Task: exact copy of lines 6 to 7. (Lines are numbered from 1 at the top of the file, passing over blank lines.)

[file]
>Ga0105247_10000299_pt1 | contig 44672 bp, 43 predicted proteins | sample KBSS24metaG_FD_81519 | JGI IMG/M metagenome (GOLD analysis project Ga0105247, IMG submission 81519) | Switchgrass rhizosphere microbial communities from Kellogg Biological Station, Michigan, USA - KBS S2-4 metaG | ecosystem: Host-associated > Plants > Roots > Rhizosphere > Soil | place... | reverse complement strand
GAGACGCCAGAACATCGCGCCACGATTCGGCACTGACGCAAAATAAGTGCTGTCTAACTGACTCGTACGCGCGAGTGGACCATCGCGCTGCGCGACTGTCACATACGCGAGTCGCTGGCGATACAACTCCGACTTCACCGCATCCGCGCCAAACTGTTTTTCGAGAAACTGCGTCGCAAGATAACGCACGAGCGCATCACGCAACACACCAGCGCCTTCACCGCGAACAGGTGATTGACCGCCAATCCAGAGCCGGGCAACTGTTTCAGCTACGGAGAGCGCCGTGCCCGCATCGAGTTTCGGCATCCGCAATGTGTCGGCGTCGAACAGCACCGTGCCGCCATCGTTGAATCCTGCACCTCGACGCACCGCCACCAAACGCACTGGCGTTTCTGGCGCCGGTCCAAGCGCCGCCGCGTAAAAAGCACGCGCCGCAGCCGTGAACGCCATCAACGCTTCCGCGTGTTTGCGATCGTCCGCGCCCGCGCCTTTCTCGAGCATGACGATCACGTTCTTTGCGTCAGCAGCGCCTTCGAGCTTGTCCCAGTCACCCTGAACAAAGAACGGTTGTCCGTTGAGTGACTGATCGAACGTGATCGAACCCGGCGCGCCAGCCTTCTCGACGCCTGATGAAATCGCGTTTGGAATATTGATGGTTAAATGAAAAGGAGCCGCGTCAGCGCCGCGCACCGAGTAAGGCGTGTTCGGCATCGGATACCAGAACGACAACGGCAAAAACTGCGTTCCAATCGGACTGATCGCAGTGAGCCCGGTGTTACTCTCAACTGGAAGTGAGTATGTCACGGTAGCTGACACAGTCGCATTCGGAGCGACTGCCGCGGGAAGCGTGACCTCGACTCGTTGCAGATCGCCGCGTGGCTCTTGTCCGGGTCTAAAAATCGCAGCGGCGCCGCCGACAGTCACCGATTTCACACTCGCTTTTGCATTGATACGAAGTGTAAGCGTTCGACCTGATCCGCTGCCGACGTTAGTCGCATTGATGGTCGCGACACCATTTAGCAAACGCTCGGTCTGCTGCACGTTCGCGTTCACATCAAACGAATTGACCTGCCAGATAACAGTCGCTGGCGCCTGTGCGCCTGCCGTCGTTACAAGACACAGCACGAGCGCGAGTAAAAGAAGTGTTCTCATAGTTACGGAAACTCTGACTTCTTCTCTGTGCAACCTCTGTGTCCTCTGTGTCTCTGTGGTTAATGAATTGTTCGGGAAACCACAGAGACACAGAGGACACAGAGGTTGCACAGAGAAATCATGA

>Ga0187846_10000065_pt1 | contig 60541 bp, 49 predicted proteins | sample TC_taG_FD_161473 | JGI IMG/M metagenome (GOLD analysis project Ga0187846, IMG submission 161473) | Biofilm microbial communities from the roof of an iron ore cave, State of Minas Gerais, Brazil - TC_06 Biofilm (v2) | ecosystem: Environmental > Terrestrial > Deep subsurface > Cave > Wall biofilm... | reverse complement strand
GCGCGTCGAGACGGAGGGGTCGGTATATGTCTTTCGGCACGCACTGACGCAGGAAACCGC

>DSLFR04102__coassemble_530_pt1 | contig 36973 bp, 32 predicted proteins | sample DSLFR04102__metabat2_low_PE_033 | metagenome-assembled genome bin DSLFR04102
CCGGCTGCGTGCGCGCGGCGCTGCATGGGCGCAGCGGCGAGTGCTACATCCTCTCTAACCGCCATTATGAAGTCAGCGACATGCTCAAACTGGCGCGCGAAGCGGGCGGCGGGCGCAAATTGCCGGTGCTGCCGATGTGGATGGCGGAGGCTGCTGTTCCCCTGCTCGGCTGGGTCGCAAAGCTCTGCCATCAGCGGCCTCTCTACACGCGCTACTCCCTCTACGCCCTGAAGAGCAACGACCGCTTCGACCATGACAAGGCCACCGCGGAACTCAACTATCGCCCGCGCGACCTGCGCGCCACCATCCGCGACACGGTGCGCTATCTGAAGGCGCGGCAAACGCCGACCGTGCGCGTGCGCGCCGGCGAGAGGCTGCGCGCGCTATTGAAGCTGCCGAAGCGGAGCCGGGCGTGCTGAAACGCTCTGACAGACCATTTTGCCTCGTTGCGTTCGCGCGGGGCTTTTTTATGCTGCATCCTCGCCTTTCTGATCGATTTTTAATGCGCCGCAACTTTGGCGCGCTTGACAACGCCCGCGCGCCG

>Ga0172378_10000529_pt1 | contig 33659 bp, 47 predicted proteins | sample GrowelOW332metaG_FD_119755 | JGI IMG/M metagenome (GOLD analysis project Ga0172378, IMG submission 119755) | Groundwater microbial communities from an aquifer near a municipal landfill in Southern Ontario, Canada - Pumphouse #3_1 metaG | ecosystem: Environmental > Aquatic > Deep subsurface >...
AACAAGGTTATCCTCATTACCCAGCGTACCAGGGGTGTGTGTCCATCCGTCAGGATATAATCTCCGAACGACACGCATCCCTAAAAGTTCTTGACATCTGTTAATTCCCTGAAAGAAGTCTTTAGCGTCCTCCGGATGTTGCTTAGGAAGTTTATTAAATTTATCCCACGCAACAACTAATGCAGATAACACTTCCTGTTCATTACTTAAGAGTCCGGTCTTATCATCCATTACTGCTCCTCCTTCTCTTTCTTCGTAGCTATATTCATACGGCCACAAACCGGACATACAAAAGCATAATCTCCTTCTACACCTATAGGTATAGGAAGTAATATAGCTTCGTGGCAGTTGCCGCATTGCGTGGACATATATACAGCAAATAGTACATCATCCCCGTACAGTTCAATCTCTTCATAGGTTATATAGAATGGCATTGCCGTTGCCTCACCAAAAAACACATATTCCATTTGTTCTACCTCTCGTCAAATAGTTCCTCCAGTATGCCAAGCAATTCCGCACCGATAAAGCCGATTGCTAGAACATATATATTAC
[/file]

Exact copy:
CCGGCTGCGTGCGCGCGGCGCTGCATGGGCGCAGCGGCGAGTGCTACATCCTCTCTAACCGCCATTATGAAGTCAGCGACATGCTCAAACTGGCGCGCGAAGCGGGCGGCGGGCGCAAATTGCCGGTGCTGCCGATGTGGATGGCGGAGGCTGCTGTTCCCCTGCTCGGCTGGGTCGCAAAGCTCTGCCATCAGCGGCCTCTCTACACGCGCTACTCCCTCTACGCCCTGAAGAGCAACGACCGCTTCGACCATGACAAGGCCACCGCGGAACTCAACTATCGCCCGCGCGACCTGCGCGCCACCATCCGCGACACGGTGCGCTATCTGAAGGCGCGGCAAACGCCGACCGTGCGCGTGCGCGCCGGCGAGAGGCTGCGCGCGCTATTGAAGCTGCCGAAGCGGAGCCGGGCGTGCTGAAACGCTCTGACAGACCATTTTGCCTCGTTGCGTTCGCGCGGGGCTTTTTTATGCTGCATCCTCGCCTTTCTGATCGATTTTTAATGCGCCGCAACTTTGGCGCGCTTGACAACGCCCGCGCGCCG

>Ga0172378_10000529_pt1 | contig 33659 bp, 47 predicted proteins | sample GrowelOW332metaG_FD_119755 | JGI IMG/M metagenome (GOLD analysis project Ga0172378, IMG submission 119755) | Groundwater microbial communities from an aquifer near a municipal landfill in Southern Ontario, Canada - Pumphouse #3_1 metaG | ecosystem: Environmental > Aquatic > Deep subsurface >...